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Evolution Revolution

Designers travel down memory lane recalling a world of influential styles and the modernization of manufacturing.

During the last two decades, footwear designers pulled every trick in the book to garner consumers’ attention and dollars. And despite the novel fun of monster platforms, painful jellies and collectable kicks, the period’s most poignant approaches to design—utilitarian and high fashion—cultivated in one traffic-stopping crossbreed in 2002: the “J.Lo boot.” Manolo Blahnik’s couture take on Timberland’s classic wheat boot made a splash after songstress Jennifer Lopez wore them in a music video. Part outdoor, part hip-hop, part designer, part grunge and part practical, the boot was the ultimate hybrid and perhaps best encapsulated two decades of footwear trends in one shoe. And like any hot shoe du jour (ahem, Crocs), consumer reactions ran the gamut from unabashed worship to utter disgust.

“Most remember the disaster that was the J.Lo boot,” offers designer Jeffrey Campbell, describing the four-inch heel suede work boot as if it had been burned into his memory. Alan Bongo, designer of XOXO Footwear and Wanted Shoes, also recalls the shoe’s popularity. “It seems like every girl had a pair or two of those high-heel, lug-soled gems,” he says.

But one person’s fashion disaster is another’s ticket to notoriety. Years later, deeply cemented in pop culture and answered with countless knockoffs, the J.Lo boot still resonates. This fall’s lug-sole, outdoor trend could be seen as its more practical, less blatantly sexy stepsister and, interesting enough, Campbell admits shoes encapsulating this look are some of his brand’s hottest sellers right now.

Trends repeat, shoes must look good (in every size) and, according to Stuart Weitzman, “the ones that make the most noise are still the sexy ones.” While the J.Lo boot offered one take on sultry utilitarianism, the industry has made massive strides since it hit retail. Designers say technological improvements in material production during the last two decades have changed the design process across all footwear categories forever. “Each time I step into the factory, I’m amazed at how far we have come and what we are able to accomplish now with materials,” Weitzman says. ‘Technology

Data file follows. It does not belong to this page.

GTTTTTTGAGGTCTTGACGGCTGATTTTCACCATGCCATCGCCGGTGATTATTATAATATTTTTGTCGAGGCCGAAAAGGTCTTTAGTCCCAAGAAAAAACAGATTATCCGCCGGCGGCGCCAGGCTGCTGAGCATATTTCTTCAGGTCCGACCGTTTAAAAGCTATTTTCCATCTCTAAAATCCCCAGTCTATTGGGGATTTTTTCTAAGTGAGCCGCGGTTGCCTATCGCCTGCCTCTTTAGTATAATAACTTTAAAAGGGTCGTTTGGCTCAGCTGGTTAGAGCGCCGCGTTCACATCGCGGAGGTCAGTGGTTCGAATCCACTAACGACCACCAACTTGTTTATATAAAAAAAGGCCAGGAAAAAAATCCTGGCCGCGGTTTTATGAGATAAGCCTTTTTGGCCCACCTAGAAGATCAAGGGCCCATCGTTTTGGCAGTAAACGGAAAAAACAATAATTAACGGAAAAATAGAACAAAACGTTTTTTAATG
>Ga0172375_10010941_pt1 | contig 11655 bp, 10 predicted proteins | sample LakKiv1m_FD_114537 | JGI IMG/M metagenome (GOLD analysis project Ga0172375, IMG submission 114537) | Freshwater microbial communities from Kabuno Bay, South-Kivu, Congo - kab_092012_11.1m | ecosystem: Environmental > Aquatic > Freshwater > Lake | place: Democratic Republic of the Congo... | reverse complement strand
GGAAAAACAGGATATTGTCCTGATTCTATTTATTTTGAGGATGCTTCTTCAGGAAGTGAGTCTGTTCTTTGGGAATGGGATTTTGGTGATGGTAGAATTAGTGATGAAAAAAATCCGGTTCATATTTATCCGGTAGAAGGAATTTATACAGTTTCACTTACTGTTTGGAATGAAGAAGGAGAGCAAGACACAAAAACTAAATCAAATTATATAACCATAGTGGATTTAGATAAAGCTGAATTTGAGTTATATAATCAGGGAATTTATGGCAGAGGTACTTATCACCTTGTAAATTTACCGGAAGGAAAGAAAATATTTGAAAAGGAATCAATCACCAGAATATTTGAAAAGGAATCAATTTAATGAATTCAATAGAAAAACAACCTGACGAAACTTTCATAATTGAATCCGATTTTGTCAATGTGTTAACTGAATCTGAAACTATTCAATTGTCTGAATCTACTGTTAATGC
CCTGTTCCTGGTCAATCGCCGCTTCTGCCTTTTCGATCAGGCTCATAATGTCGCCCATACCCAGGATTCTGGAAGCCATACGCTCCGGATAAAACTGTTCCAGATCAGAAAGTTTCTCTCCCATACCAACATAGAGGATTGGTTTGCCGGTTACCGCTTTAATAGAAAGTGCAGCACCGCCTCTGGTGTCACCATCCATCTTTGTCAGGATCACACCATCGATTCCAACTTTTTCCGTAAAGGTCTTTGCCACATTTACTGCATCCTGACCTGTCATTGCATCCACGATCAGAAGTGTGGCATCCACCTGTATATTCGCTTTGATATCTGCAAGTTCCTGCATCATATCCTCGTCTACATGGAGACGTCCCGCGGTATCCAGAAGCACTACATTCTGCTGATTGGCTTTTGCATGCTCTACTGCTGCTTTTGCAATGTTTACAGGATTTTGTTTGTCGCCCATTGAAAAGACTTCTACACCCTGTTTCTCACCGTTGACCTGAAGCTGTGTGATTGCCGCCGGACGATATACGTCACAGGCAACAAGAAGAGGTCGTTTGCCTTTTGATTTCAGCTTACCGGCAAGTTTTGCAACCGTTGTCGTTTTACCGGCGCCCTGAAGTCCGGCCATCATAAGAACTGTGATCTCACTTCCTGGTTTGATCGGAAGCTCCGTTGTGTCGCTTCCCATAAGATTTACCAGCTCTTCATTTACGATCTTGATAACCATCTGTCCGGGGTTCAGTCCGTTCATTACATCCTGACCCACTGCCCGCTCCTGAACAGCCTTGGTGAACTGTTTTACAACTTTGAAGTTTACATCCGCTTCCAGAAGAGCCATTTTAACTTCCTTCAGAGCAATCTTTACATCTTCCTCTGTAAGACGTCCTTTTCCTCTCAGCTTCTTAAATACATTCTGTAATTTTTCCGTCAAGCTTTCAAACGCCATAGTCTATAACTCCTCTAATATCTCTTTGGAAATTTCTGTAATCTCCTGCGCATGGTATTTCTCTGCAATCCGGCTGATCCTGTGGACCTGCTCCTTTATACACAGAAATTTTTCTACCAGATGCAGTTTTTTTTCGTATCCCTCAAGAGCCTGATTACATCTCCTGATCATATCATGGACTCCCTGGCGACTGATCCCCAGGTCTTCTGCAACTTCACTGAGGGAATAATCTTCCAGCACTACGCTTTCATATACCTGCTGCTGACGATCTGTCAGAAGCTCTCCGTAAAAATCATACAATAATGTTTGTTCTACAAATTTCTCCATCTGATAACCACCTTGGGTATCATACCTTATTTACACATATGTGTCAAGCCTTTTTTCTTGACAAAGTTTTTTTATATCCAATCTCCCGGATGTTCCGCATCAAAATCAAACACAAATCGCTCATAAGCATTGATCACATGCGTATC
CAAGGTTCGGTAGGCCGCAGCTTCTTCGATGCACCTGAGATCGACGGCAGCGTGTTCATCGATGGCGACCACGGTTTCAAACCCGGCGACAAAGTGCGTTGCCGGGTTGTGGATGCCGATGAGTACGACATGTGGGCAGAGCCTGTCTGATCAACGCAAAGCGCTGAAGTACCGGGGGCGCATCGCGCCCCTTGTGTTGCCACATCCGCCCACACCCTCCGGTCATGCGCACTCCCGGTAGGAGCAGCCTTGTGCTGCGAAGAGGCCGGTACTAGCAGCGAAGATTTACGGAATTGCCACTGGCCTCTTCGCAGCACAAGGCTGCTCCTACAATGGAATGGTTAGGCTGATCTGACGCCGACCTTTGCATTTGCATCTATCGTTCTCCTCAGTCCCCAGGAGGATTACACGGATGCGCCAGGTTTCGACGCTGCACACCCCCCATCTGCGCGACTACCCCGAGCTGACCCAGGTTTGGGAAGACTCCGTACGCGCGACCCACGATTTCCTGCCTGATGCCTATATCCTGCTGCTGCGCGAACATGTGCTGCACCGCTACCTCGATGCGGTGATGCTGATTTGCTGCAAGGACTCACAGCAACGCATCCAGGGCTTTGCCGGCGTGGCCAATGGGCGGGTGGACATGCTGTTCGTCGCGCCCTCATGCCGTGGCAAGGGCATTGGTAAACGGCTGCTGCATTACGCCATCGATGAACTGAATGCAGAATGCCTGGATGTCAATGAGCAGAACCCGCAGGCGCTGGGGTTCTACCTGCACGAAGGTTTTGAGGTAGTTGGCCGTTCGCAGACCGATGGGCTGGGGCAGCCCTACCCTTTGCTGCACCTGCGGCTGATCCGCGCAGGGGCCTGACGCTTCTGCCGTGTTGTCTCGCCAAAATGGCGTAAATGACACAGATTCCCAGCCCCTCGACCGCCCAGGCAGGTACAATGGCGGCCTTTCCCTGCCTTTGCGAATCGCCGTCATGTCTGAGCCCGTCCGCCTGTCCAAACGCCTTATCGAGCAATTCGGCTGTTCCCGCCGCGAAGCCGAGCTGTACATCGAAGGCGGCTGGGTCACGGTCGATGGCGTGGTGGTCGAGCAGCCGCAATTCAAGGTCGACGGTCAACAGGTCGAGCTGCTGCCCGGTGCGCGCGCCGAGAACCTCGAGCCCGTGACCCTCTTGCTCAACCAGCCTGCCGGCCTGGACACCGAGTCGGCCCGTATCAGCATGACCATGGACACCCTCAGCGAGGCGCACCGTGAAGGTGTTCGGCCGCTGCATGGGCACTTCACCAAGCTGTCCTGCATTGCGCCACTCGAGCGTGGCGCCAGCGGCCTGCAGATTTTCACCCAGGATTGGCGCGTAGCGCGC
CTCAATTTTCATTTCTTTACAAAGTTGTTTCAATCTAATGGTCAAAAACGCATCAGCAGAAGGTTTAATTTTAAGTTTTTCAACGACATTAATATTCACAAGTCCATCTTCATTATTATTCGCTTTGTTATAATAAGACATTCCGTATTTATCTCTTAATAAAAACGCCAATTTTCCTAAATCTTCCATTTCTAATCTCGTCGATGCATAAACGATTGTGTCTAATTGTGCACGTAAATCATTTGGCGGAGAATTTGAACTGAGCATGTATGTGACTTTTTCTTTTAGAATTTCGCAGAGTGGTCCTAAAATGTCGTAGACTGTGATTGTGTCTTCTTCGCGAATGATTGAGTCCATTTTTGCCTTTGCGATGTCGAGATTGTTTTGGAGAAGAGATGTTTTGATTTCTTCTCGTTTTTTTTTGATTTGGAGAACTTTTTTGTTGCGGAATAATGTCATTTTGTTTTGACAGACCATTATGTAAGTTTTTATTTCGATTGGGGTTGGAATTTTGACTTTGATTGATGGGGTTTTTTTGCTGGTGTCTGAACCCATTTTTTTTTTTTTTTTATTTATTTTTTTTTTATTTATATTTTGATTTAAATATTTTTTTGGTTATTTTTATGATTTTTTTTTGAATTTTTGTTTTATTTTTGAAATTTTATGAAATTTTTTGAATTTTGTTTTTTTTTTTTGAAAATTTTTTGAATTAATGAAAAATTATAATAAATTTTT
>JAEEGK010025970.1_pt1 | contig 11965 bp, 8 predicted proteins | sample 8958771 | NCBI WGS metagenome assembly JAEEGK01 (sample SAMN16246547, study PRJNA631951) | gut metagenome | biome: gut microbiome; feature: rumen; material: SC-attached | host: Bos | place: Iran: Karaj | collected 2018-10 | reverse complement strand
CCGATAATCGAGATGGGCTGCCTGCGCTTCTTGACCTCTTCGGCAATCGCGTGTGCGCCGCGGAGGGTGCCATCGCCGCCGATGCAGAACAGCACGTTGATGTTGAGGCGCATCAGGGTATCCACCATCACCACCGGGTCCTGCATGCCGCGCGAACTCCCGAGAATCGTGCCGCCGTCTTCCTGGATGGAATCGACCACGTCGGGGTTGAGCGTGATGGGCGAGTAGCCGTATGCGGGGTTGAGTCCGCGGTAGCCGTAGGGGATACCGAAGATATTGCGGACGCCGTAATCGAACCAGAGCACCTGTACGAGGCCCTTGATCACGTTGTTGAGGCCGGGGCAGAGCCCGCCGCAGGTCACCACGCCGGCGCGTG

fuels creativity,” adds Ben Pruess, vice president of Adidas Originals. “Manufacturers and designers are pushing each other, and there will be an even huger evolution in the next 20 years.”

Shoes are lighter, more seamless and more durable today than before, but Brian Moore, Timberland’s global vice president of men’s footwear and outdoor performance, predicts the biggest technological strides in the forthcoming years will most impact green design. Perfect timing, says John Fluevog. “It’s starting already, but more consumers are going to consider what has gone into their shoes: the materials, country of origin, the overall design sensibility,” he predicts. “People will pay for shoes that are repairable and recyclable.” Moore described early attempts at eco-friendly shoes as styles that only conveyed a natural-living ethos (think natural materials, frayed edges and lots of beige), but thanks to advancements in vegetable tanning, he says designers are now at a point where they can improve the aesthetic, functionality and even margin contribution of styles by making them more environmentally responsible. “In a way, green is delivering a whole different kind of green,” Moore explains.

However, leaps and bounds in the tech world can’t guarantee good taste levels. As designers consider the shoes of the past two decades, they cop to some cringe-worthy moments. Many are willing to pardon Ugg boots for the fact that the brand helped the industry weather difficult times, but others styles are not so easily forgiven. Crocs strike a negative cord with Miz Mooz owner Ron Kenigsberg, Bettye Muller can’t stand the “slinky” shoe (a single elastic band on an EVA bottom) and open-toe boots are a conundrum to Sendra’s Jamie Lawenda. And strangely enough, high heels—the go-to for many designers’ industry role models, including Blahnik, Christian Louboutin, Alexander McQueen and Miuccia Prada—continue to raise eyebrows. “People are still teetering around in six-inch heels, even after they watch models topple down catwalks in them,” laughs Miranda Selwyn, the designer of Seychelles. Kate Spade designer Deborah Lloyd adds, “Any shoe in which a woman requires assistance to take a single step is not progress.”